This Is How Government Builds Infrastructure

It's not pretty.


SACRAMENTO — Gov. Jerry Brown is gearing up for an infrastructure-building spree, as he hopes to create the nation's first high-speed-rail system and bore giant water-moving tunnels underneath the Delta. Before the state moves forward with these multibillion-dollar projects, however, Californians might want to look at how the state has built other recent projects.

They got a rare opportunity to do so in recent days, as the head of the state Senate's transportation and housing committee released a preliminary investigative report into the California Department of Transportation's years-long effort to build the eastern span of the San Francisco-Oakland Bay Bridge. The results are alarming.

"In the course of this investigation people with significant credentials have made serious accusations about critical components of the bridge regarding welds in the roadway decks and large bolts that fix critical bridge components," explained the report, commissioned by Sen. Mark DeSaulnier, a Democrat (and congressional candidate) from the East Bay.

"(T)here appear to have been chronic attempts to keep many of the serious safety allegations quiet," the report added. "Furthermore, this inquiry has come to the inevitable conclusion that there are legitimate concerns that this appears to be part of an institutionalized, if not malicious, lack of transparency in the project."

Caltrans officials depicted whistleblower allegations as "differing engineering opinions," said that questionable welds were certified and assured senators that the agency carefully addressed all safety concerns. The Caltrans director said the bridge is safe and exceeded standards. But the findings are just the latest in a series of construction controversies and cost overruns that have plagued this signature project since 2005.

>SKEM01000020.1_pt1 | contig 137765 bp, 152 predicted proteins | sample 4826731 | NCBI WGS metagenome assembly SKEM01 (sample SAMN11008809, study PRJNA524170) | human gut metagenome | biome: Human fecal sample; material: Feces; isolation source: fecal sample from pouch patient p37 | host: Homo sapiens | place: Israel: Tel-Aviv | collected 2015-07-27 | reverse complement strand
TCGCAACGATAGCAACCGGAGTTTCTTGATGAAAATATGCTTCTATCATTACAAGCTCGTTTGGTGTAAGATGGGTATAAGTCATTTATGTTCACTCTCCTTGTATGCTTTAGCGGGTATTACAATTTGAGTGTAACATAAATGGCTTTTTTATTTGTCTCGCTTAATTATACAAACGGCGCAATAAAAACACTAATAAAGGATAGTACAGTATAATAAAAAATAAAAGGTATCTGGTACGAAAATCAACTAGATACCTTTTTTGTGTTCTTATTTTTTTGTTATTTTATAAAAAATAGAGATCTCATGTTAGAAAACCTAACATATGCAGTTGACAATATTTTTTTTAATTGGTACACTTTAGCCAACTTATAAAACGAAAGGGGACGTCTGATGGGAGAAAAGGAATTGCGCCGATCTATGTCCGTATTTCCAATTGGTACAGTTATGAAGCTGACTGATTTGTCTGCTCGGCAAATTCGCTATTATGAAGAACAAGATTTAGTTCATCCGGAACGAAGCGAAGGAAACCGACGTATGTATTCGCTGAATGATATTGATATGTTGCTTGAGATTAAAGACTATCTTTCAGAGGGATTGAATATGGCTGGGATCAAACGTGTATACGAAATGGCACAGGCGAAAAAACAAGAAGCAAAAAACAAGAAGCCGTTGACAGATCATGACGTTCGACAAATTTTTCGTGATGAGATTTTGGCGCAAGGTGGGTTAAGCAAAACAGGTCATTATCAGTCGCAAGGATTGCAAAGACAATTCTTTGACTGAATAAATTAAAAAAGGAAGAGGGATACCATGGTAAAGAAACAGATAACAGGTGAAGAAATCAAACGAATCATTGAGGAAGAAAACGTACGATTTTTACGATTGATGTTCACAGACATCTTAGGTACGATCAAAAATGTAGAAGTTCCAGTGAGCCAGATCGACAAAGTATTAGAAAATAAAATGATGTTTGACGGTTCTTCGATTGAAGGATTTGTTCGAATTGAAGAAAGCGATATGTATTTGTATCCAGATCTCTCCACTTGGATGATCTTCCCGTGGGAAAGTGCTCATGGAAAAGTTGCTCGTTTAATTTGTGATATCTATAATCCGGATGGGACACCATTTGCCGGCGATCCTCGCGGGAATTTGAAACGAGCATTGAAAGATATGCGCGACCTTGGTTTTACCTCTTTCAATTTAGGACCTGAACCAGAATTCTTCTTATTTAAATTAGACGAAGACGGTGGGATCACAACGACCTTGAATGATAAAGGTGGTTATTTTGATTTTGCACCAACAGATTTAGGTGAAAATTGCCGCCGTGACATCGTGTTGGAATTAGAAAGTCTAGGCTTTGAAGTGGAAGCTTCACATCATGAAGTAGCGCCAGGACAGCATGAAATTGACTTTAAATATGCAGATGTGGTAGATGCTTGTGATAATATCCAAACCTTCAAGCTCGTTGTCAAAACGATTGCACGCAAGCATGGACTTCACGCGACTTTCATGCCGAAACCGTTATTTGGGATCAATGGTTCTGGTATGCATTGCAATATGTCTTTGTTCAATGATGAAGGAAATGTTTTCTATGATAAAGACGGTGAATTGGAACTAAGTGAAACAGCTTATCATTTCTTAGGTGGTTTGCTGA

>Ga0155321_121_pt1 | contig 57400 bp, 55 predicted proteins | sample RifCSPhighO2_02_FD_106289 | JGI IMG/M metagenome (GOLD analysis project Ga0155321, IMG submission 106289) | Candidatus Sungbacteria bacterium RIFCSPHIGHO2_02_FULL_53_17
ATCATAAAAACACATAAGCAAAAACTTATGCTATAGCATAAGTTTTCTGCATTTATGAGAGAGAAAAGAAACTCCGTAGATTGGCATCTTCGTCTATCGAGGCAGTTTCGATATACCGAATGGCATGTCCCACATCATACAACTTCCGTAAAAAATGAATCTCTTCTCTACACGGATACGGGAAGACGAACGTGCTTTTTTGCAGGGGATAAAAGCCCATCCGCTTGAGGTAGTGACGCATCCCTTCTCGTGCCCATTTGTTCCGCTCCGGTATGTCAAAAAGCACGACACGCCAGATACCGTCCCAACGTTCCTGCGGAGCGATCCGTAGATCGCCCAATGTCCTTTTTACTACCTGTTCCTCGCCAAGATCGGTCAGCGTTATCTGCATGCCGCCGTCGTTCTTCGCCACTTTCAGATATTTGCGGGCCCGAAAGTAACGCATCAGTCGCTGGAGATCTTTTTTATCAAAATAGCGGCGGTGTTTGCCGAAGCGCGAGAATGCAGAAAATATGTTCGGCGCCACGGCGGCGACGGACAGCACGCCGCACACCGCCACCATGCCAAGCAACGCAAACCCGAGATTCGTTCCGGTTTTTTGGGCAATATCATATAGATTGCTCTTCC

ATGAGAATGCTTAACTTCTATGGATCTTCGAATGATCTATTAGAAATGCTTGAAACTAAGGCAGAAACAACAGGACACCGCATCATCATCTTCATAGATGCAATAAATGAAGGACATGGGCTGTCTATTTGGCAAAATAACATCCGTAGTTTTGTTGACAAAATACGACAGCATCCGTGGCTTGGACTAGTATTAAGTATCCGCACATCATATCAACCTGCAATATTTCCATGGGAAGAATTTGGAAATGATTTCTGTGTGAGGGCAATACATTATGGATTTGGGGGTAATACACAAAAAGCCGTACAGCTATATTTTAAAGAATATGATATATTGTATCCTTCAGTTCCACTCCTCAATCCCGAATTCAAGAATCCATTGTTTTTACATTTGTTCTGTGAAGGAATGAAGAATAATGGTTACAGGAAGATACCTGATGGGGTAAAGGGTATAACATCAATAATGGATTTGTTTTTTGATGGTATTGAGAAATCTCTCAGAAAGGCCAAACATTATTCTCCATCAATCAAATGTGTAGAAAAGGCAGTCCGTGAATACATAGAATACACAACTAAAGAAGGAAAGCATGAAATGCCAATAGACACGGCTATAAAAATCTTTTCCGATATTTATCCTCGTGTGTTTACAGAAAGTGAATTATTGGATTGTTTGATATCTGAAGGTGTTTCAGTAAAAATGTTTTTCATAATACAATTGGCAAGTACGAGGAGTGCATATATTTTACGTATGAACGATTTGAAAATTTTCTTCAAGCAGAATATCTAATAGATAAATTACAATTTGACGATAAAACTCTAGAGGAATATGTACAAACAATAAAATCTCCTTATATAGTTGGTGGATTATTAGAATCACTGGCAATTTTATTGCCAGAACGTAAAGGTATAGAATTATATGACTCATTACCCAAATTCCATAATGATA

During a Capitol hearing on Friday, one Caltrans engineer detailed his two-plus year effort to alert the agency to Caltrans employees who were falsifying tests on the bridge. After being ignored, he finally took his story to a newspaper reporter.

The new Senate report detailed an incident where an engineer with a quality-assurance firm found hundreds of cracks in welds and rejected them given that the contract called for no cracks. Instead of fixing the problem, the engineer said "his Caltrans supervisors told him he was being 'too rigorous' in his findings" and the agency eventually switched to another quality-control firm.

The Senate's bridge report also details the mushrooming budgets on a project with costs that soared from $1.4 billion to nearly $6.4 billion. Overruns are par for the course for large projects, but the lack of transparency on quality-of-construction issues is far more troubling.

Reports about Caltrans' problems are nothing new. A 2013 report from the California state auditor confirmed those media reports that Caltrans workers had falsified test data on various projects, thus casting doubt on their structural integrity. A 2011 state audit found that Caltrans was awash in overruns in support costs, has done little analysis on the matter and failed to inform "stakeholders of the overruns."

Yet the Caltrans director was reconfirmed a few months ago with only three dissenting votes. Two of the dissenters were San Diego-area Republican Sens. Joel Anderson of El Cajon and Mark Wyland of Solana Beach. An April memo from Anderson's office criticized Caltrans' culture of cover-up and detailed its many problems as well as the poor condition of the freeway system the agency oversees.

"I believe the oversight function is far too modest; it should be dramatically expanded," Wyland told me. "The fiasco of the Bay Bridge is a perfect example, which should engender an investigation and complete restructuring of Caltrans."

DeSaulnier said his goal was to come up with specific reforms, such as creating a place where state employees can take their concerns about safety free from retribution. But another lesson seems clear: Maybe the state ought to at least try to straighten out its main transportation agency before embarking on massive new projects.